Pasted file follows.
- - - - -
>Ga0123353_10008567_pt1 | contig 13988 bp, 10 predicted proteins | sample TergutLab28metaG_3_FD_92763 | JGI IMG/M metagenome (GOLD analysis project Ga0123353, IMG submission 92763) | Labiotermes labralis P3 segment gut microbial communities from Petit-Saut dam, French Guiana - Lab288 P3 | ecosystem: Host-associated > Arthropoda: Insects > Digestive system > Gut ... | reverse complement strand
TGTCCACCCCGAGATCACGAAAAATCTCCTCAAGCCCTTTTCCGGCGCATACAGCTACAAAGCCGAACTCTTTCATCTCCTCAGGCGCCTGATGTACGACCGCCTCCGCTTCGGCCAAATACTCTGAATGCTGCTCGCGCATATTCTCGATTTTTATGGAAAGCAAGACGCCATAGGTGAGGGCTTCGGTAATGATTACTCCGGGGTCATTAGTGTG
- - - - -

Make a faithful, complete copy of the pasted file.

>Ga0123353_10008567_pt1 | contig 13988 bp, 10 predicted proteins | sample TergutLab28metaG_3_FD_92763 | JGI IMG/M metagenome (GOLD analysis project Ga0123353, IMG submission 92763) | Labiotermes labralis P3 segment gut microbial communities from Petit-Saut dam, French Guiana - Lab288 P3 | ecosystem: Host-associated > Arthropoda: Insects > Digestive system > Gut ... | reverse complement strand
TGTCCACCCCGAGATCACGAAAAATCTCCTCAAGCCCTTTTCCGGCGCATACAGCTACAAAGCCGAACTCTTTCATCTCCTCAGGCGCCTGATGTACGACCGCCTCCGCTTCGGCCAAATACTCTGAATGCTGCTCGCGCATATTCTCGATTTTTATGGAAAGCAAGACGCCATAGGTGAGGGCTTCGGTAATGATTACTCCGGGGTCATTAGTGTG